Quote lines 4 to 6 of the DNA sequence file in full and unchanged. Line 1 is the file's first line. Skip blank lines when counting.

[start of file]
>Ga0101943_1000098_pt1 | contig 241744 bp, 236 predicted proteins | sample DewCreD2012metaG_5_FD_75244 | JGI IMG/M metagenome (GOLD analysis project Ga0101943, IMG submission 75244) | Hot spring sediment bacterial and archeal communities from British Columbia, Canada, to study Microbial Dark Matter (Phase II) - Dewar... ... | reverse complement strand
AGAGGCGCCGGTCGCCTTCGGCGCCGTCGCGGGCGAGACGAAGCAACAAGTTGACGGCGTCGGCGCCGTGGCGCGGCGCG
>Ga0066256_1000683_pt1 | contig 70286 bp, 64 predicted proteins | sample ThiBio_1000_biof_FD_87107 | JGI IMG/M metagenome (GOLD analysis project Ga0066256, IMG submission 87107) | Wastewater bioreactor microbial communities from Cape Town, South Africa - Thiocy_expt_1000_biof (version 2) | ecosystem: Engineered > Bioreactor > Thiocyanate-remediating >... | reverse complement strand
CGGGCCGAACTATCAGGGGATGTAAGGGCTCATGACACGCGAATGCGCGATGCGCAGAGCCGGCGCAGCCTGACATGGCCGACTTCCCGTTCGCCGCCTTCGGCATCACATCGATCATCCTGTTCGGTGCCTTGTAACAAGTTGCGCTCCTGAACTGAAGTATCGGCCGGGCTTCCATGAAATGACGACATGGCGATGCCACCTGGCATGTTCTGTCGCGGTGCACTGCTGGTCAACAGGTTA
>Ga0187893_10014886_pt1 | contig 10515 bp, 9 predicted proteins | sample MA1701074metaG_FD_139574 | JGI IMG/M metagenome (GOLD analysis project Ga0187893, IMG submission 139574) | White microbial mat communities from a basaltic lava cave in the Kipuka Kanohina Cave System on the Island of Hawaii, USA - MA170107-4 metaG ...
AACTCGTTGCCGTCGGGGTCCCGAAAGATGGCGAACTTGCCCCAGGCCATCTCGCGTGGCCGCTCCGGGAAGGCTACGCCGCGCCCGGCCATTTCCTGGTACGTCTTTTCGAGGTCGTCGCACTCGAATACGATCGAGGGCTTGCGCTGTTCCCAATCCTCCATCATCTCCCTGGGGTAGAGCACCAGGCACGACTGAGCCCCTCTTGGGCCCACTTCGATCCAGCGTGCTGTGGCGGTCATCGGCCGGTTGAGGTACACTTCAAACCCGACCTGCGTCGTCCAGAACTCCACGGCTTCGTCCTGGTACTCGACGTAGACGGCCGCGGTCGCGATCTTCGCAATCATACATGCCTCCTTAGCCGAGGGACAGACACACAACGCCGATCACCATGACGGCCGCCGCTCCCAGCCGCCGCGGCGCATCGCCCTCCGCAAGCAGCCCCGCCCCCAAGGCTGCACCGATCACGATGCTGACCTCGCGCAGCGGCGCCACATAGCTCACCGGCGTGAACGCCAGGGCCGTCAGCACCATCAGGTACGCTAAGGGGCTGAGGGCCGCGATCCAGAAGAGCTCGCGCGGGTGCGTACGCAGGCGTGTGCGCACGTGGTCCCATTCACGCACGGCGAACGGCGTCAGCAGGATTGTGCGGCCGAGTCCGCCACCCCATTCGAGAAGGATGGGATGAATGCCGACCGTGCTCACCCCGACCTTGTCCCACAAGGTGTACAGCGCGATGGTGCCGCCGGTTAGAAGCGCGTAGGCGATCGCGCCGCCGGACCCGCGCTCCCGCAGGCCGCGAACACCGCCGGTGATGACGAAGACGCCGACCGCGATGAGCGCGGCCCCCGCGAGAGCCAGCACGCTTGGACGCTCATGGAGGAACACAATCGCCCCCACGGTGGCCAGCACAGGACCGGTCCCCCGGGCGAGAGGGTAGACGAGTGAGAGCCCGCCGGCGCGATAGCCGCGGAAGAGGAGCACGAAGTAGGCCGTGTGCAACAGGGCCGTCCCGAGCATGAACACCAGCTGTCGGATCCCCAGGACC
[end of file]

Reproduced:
CGGGCCGAACTATCAGGGGATGTAAGGGCTCATGACACGCGAATGCGCGATGCGCAGAGCCGGCGCAGCCTGACATGGCCGACTTCCCGTTCGCCGCCTTCGGCATCACATCGATCATCCTGTTCGGTGCCTTGTAACAAGTTGCGCTCCTGAACTGAAGTATCGGCCGGGCTTCCATGAAATGACGACATGGCGATGCCACCTGGCATGTTCTGTCGCGGTGCACTGCTGGTCAACAGGTTA
>Ga0187893_10014886_pt1 | contig 10515 bp, 9 predicted proteins | sample MA1701074metaG_FD_139574 | JGI IMG/M metagenome (GOLD analysis project Ga0187893, IMG submission 139574) | White microbial mat communities from a basaltic lava cave in the Kipuka Kanohina Cave System on the Island of Hawaii, USA - MA170107-4 metaG ...
AACTCGTTGCCGTCGGGGTCCCGAAAGATGGCGAACTTGCCCCAGGCCATCTCGCGTGGCCGCTCCGGGAAGGCTACGCCGCGCCCGGCCATTTCCTGGTACGTCTTTTCGAGGTCGTCGCACTCGAATACGATCGAGGGCTTGCGCTGTTCCCAATCCTCCATCATCTCCCTGGGGTAGAGCACCAGGCACGACTGAGCCCCTCTTGGGCCCACTTCGATCCAGCGTGCTGTGGCGGTCATCGGCCGGTTGAGGTACACTTCAAACCCGACCTGCGTCGTCCAGAACTCCACGGCTTCGTCCTGGTACTCGACGTAGACGGCCGCGGTCGCGATCTTCGCAATCATACATGCCTCCTTAGCCGAGGGACAGACACACAACGCCGATCACCATGACGGCCGCCGCTCCCAGCCGCCGCGGCGCATCGCCCTCCGCAAGCAGCCCCGCCCCCAAGGCTGCACCGATCACGATGCTGACCTCGCGCAGCGGCGCCACATAGCTCACCGGCGTGAACGCCAGGGCCGTCAGCACCATCAGGTACGCTAAGGGGCTGAGGGCCGCGATCCAGAAGAGCTCGCGCGGGTGCGTACGCAGGCGTGTGCGCACGTGGTCCCATTCACGCACGGCGAACGGCGTCAGCAGGATTGTGCGGCCGAGTCCGCCACCCCATTCGAGAAGGATGGGATGAATGCCGACCGTGCTCACCCCGACCTTGTCCCACAAGGTGTACAGCGCGATGGTGCCGCCGGTTAGAAGCGCGTAGGCGATCGCGCCGCCGGACCCGCGCTCCCGCAGGCCGCGAACACCGCCGGTGATGACGAAGACGCCGACCGCGATGAGCGCGGCCCCCGCGAGAGCCAGCACGCTTGGACGCTCATGGAGGAACACAATCGCCCCCACGGTGGCCAGCACAGGACCGGTCCCCCGGGCGAGAGGGTAGACGAGTGAGAGCCCGCCGGCGCGATAGCCGCGGAAGAGGAGCACGAAGTAGGCCGTGTGCAACAGGGCCGTCCCGAGCATGAACACCAGCTGTCGGATCCCCAGGACC